A report by Melbourne Institute of Applied Economic and Social Research highlights similar links that you have eluded to. A finding I that surprised me was that children who experience homelessness as a child (and as you indicated can be from family and domestic violence) are less likely to find stable employment as an adult. For males who experienced homelessness as a child, they have a higher risk of unemployment and/or incarceration. For women who experience childhood homelessness, there is higher risk of lower education and higher dependence of welfare payments.

    I agree with your thoughts of this cycle. The traumas experienced certainly make it difficult for children to exit this cycle without suitable mentoring and support.

    Thanks for a great read!

  2. Wow! This is a really informative blog. You have done a lot of research into this topic. You have examined the domino effect of events and how it affects the wider society. I agree with a greater focus being on trauma informed care. Have you looked at the free online trauma informed care course you can do? I think this is an under utilised resource. Perhapes you can look at, in greater detail how this practice will be beneficial to society.
    Good job 🙂

    • I’m not sure what free training you’re referring to but if it’s the trauma training run by the Australian Childhood Foundation – yes I have completed that and have linked the website to my blog. Thanks heaps for your feedback tb224

  3. I really enjoyed your blog, your posts are thoroughly researched, informative and cover many important aspects regarding the issue Domestic Violence.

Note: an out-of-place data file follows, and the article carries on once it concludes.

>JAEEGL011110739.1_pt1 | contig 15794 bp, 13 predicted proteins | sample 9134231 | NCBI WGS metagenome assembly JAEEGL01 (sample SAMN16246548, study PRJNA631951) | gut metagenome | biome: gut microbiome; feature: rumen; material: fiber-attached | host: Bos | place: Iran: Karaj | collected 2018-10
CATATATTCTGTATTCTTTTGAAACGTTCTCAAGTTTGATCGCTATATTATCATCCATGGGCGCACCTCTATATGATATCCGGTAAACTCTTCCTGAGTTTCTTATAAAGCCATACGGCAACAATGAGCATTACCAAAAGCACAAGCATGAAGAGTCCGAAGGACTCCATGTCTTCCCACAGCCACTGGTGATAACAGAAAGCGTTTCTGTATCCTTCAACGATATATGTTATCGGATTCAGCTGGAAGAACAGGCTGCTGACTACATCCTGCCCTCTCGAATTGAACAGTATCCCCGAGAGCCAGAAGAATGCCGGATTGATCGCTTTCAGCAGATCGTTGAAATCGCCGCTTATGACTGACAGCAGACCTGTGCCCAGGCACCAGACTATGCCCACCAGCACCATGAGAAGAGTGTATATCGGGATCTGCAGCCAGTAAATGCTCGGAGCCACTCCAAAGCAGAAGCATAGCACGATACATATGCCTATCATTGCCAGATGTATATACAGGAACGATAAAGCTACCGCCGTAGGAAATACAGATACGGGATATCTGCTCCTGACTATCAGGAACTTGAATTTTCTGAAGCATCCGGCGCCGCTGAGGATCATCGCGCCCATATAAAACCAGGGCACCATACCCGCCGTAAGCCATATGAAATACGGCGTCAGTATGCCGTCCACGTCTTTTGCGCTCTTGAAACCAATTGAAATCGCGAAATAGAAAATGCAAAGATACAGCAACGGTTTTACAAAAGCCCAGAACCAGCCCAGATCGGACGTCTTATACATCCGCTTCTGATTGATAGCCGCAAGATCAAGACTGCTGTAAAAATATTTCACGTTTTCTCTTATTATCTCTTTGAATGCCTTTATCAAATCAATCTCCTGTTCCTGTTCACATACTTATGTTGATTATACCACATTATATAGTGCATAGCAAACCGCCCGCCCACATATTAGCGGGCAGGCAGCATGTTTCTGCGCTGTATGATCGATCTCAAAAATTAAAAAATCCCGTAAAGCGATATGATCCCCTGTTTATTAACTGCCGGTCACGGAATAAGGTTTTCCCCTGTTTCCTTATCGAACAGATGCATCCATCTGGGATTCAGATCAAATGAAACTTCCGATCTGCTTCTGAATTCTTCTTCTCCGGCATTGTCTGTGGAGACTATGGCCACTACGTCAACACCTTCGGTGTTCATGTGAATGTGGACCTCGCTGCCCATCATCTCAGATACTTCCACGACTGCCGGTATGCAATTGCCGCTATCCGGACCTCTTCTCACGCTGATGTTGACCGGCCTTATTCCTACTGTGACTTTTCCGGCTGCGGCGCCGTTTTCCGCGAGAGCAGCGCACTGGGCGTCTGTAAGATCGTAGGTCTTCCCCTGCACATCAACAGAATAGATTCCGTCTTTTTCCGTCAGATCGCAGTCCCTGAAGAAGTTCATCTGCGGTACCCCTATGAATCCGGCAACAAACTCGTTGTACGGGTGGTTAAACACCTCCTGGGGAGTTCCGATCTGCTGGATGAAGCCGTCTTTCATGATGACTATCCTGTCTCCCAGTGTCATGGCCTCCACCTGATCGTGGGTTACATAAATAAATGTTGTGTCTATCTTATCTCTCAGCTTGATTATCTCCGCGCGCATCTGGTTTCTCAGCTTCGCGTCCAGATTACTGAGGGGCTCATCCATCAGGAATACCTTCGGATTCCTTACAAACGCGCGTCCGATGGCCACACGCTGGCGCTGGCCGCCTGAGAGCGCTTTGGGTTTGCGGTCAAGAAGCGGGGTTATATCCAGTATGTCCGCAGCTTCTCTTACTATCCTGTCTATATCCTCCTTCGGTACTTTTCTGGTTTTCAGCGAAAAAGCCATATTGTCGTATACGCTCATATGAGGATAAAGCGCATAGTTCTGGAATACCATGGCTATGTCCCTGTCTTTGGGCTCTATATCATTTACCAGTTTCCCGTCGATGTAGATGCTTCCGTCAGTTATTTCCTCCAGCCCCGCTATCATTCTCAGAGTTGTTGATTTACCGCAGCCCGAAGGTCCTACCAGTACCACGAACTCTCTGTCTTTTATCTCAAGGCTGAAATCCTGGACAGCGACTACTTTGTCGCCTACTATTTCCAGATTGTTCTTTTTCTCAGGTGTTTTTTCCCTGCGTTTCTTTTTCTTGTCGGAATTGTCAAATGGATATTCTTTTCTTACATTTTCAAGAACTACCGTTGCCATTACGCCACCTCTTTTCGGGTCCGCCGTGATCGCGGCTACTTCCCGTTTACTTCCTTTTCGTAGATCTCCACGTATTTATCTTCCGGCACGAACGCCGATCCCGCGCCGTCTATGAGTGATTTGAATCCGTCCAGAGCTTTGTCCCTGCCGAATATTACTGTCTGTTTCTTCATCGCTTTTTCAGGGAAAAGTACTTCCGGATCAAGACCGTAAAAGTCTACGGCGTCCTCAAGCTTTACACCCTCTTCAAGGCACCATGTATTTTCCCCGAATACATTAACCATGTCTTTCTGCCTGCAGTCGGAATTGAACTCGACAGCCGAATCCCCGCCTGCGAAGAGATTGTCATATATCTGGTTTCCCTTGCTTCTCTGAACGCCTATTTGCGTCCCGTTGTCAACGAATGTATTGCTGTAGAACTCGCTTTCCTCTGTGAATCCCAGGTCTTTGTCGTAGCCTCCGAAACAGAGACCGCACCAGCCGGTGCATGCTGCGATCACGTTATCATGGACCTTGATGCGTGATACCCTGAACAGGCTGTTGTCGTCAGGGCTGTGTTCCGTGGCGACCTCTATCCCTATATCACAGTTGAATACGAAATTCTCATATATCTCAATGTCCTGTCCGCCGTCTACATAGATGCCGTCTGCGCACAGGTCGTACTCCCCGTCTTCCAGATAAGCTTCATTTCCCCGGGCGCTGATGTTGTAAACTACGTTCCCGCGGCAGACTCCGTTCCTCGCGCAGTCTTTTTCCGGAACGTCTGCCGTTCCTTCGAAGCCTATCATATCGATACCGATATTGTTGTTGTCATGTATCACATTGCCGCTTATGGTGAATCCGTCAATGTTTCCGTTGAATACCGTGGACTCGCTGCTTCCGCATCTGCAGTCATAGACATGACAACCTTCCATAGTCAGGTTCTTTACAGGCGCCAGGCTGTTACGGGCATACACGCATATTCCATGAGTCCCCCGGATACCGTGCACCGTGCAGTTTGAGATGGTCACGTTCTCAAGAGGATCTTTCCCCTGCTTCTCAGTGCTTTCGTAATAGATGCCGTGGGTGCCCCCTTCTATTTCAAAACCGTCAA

I particularly liked the point you made about the consequences for broader society, as the impacts of domestic violence are felt by society as well as the individual.
    For example on an economic level the impact of domestic violence is quite extravagant. A report released by the Department of Social Services titled “The Costs of Violence Against Women and their Children” estimates that without appropriate action the cost to the economy will be approx. $15.6 billion in 2021-2022.
    Great work, look forward to reading more.


    DSS Report

  4. Hi Melissa,

    I enjoyed reading your post on the social consequences of trauma. Childhood trauma is a very complicated and complex issue, which you have managed to break down and explain in a way that is easily understood. Homelessness which is the focus of my blog is also a complex issue which has a variety of causes.
    During my research, I came across an article by Scutella et al (2013) that you might find interesting and useful. Principally, this article looked at factors that contribute to the length of time someone remains homeless and the number of times they are homeless in a lifetime. They found that childhood violence and sexual abuse were key indicators for homelessness duration. They additionally go on to recommend that Trauma-Informed Care should be implemented into homelessness services. Hopefully, this has highlighted another facet of childhood trauma research that will aid you in your research.

    Reference list.
    Scutella, R, Johnson, G, Moschion, J, Yi.-Ping, T, & Wooden, M 2013, ‘Understanding lifetime homeless duration: investigating wave 1 findings from the Journeys Home project’, Australian Journal of Social Issues (Australian Social Policy Association), vol. 48, no. 1, pp. 83-110.